But CXA may have the upper hand. Unlike some competitors, it doesn’t charge employers a single cent to use its product. They’d simply need to re-allocate their existing perks budget onto CXA’s platform, while the startup would earn a referral fee from its merchant partners.
Also, its employer dashboard is probably second to none. Data has a big part to play in its offering: Employees are asked to fill up a survey which will get a handle on their health habits. The platform would then offer recommendations on which perk the employee should pick based on the data.
Next, CXA’s platform is tightly integrated on the backend with 50 of its partners such that employees are kept on the system as long as possible.
For example, the startup has partnered with healthcare practitioner directory DocDoc to integrate its catalogue into the platform. Users would be able to search for doctors on CXA itself and press a button to start a video chat with a medical professional right away.
It’s also worth noting that none of the other employee benefit platforms in Asia has offered insurance coverage yet – understandable given that it is a tightly regulated space.
Meanwhile, CXA has been laying the groundwork, sealing partnerships with insurance providers, getting approval from regulators, and testing out that piece of its platform. This extra grind could eventually set it apart from the rest.
Still a people business
It’s unusual for a stealth entity, which was initially working out of the living room of Koo’s home, to turn into fast-growing company that gobbled up an industry player after just over a year of existence. It is in the midst of raising a venture capital round, and at least one late stage investment firm has already finished due diligence.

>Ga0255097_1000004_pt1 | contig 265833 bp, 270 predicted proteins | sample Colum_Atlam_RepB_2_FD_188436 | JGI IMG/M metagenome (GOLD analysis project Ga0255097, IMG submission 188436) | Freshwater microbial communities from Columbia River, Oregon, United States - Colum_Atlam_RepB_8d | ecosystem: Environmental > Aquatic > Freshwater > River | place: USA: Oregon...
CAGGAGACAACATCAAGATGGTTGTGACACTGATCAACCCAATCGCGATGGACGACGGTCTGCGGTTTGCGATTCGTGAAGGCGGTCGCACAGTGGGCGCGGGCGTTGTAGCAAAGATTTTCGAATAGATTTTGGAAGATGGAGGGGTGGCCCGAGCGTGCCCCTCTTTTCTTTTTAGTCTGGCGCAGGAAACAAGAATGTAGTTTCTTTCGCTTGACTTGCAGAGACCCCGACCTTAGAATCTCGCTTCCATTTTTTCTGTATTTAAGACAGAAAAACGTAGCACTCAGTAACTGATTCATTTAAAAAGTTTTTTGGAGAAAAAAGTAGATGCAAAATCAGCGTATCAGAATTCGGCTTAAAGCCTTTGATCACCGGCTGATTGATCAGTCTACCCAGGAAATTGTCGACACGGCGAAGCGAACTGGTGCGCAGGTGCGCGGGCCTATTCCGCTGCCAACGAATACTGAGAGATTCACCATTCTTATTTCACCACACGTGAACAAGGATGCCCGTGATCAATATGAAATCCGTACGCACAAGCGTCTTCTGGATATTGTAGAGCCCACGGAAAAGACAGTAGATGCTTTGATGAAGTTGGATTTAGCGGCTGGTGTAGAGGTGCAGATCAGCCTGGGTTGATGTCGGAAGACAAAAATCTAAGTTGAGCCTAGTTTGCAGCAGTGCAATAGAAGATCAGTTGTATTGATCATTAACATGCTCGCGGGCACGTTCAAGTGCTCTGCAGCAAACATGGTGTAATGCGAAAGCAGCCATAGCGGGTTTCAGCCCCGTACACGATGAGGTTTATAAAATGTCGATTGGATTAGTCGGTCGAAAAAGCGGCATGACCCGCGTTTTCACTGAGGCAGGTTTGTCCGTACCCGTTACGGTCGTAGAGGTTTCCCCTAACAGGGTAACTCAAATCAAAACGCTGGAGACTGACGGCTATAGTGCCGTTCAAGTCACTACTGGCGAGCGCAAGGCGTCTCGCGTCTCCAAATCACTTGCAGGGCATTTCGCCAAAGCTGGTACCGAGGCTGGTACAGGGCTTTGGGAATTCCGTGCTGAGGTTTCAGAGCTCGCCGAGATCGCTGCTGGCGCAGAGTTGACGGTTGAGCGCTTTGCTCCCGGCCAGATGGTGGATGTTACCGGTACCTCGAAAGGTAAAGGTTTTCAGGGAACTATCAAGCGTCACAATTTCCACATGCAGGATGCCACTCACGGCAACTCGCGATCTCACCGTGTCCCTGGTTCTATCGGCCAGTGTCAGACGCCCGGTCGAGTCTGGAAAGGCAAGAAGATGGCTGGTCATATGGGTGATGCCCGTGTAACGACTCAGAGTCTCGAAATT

While the technology and product is compelling, Koo believes it is the team that gives CXA an edge.
Koo is extremely cognizant of her age, bringing it up constantly during the interview. She is 52 but doesn’t look it, and CTO Richard HoSang – a former Citbank managing director – is 53, making them elder statesmen in a young and energetic startup ecosystem.
But their credibility, gained from years in the corporate world, has snagged them not only heavyweight customers but also a talented team.
There’s Rachael Tay, CXA’s chief of benefits strategy, who was a PhD at Imperial College UK and a Singapore Technologies scholar. Then there’s Waqas Awan, a PhD at Cambridge University who’s a bioinformatics scientist and is now developing CXA’s health and wellness platform.
Finally, the company also hired Dawn Soo, a medical physician who founded DoctorPage in 2012 but is now with CXA to formulate better ways of bringing wellbeing into the workplace.
Rosaline isn’t just motivated to build a profitable, innovative enterprise. While she could’ve chosen to do a startup out of Silicon Valley, she sees Singapore itself as a startup – a rising tech hub that’s trying to prove it’s in the top echelon of startup ecosystems.
She could’ve avoided the uncertainty of startup life by trying to implement changes at her old company. But Mercer wasn’t the right place to disrupt employee benefits.
“In all my different roles in the last 18 years living here and working for US MNCs, Asia’s treated like a little flea relative to the massive size of the US and Europe.”
“I begged US headquarters for years to convince them to invest in Asia. But in the end, I had to leave in order to finally fulfill my dream… I want to show the West that Asia can indeed be innovative enough to leapfrog the West.”
This time, it’s not about running away from giants, but facing them.
“I definitely have something to prove,” she says.